How effective are current approaches to the architectural design of aged-care facilities? What steps could be taken to improve the sustainability of these facilities? Focus on examples from developed countries.
In recent times, the number of ageing problems has drastically increased compared to the previous years. The government strives to solve this problem by building more aged-care facilities and by providing ageing subsidies. As a result, more countries can focus on the architectural design of aged-care facilities in order to provide a homely environmental for the ageing. This essay will discuss the pros and cons as well as the areas of the current approaches to improve the architectural design of aged-care facilities. It will suggest the steps to be taken to improve sustainability by using alternative energy and changing the materials of glass in the facilities.
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There are a number of advantages of current approaches to the architectural design of the aged-care facilities. One of the advantages of the aged-care facilities is the wide corridor. For example, in the Salem nursing home facility in Gentofte, Denmark, the spacious corridors are located on the outside of apartments, which can be enough to accommodate occasional furniture (Anderzhon, Wijnties, & Hughes, 2012). Moreover, another advantage of the aged-care facilities is the large glazed window which acts as a wall (Anderzhon et al., 2012). For example, in the Salem nursing home is the third level of the building, it has a common area beside the huge window and glazed area to allow the natural light to irradiate into the internal area throughout the year (Anderzhon et al., 2012). However, during the winter periods, the little natural light which irradiates from the glazed window can lower the lighting levels and lower negative impact towards the elderly people as it protects their eyes better (Anderzhon et al., 2012). The architectural design in some areas with lower ceiling heights and lower light levels would deliver a more calm and relax feeling to the residents (Anderzhon et al., 2012). Thus, natural light and lower light levels are the two main pros in the current approaches to the architectural design of aged-care facilities.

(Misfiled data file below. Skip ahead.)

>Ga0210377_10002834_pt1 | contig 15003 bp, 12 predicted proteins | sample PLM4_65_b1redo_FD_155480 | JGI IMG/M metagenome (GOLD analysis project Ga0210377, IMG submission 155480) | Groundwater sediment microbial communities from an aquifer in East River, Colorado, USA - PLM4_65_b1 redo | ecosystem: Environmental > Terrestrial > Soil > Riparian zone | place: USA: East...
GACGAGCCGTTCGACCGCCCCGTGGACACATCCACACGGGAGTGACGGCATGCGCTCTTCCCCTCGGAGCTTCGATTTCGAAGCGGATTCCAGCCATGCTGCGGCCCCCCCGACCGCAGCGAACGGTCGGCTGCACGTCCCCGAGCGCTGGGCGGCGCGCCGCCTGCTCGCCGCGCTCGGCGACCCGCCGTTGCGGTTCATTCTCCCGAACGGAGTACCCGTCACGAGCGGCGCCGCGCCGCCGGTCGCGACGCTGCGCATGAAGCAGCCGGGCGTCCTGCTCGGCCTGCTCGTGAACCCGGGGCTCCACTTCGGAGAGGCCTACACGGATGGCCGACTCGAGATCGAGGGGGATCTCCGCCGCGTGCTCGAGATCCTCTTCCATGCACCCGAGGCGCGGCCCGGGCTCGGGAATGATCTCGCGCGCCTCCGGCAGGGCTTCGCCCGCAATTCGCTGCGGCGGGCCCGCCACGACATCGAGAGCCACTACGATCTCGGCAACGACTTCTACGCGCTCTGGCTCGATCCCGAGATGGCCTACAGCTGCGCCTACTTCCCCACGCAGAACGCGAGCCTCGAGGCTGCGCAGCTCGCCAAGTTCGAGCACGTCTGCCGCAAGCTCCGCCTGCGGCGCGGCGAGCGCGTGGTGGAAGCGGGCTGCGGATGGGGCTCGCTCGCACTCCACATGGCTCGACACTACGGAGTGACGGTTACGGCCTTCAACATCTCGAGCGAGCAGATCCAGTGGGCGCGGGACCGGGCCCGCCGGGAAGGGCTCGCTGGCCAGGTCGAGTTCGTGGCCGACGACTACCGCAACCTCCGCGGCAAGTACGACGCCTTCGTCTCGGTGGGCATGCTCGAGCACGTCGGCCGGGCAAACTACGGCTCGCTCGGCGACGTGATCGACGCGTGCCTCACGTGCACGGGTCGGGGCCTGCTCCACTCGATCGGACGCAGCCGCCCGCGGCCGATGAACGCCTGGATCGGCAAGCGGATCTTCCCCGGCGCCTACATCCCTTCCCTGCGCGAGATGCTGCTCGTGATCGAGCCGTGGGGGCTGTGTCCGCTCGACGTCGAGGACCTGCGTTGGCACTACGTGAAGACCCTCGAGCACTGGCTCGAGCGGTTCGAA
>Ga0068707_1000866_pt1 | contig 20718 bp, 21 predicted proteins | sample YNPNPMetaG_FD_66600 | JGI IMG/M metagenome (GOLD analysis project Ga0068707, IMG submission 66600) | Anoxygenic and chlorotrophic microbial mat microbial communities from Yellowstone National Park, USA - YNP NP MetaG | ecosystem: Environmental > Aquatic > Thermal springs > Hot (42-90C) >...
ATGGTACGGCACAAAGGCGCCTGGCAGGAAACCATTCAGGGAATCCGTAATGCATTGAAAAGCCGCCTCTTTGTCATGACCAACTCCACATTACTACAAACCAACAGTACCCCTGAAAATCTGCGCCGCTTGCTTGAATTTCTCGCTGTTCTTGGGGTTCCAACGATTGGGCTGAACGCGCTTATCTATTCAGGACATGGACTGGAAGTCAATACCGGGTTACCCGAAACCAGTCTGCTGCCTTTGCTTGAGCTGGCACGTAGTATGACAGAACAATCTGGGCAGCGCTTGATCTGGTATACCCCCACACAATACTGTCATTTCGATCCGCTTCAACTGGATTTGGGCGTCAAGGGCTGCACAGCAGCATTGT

On the other hand, there are also disadvantages of the architectural design of aged-care facilities. The first disadvantage is the lack of home-like environment in the nursing home. For example, in Tupelo of the United States, the elderly people do not like being in an institution (Verbeek, Zwakhalen, Rossum, Kempen, & Hamers, 2012). However, the reality is that most aged-care facilities have over 400 to 600 beds filled with numerous professional caregivers (Verbeek et al., 2012). It is essential to break down the traditional large nursing home complexes into small home-like settings consisting of only 8 to 10 bedrooms with a common living room and dining room, staffed by 24-hours dedicated caregivers (Verbeek et al., 2012). In addition, the other disadvantage is the lack of privacy and dignity provided to the elderly in the nursing home. For instance, in Australia, most rooms in the nursing homes are open plans with only one bed by the window while the other by the bathroom and no dividing walls to separate the two residents (Walker & Paliadelis 2016). Hence, most residents do not feel comfortable but instead, they feel embarrassed by their lack of independence and their disabilities (Walker & Paliadelis 2016). Furthermore, most of the bathrooms are also too small to fit the wheelchairs (Walker & Paliadelis 2016). Therefore, the lack of home-like and lack of privacy and dignity are big problems in the nursing home.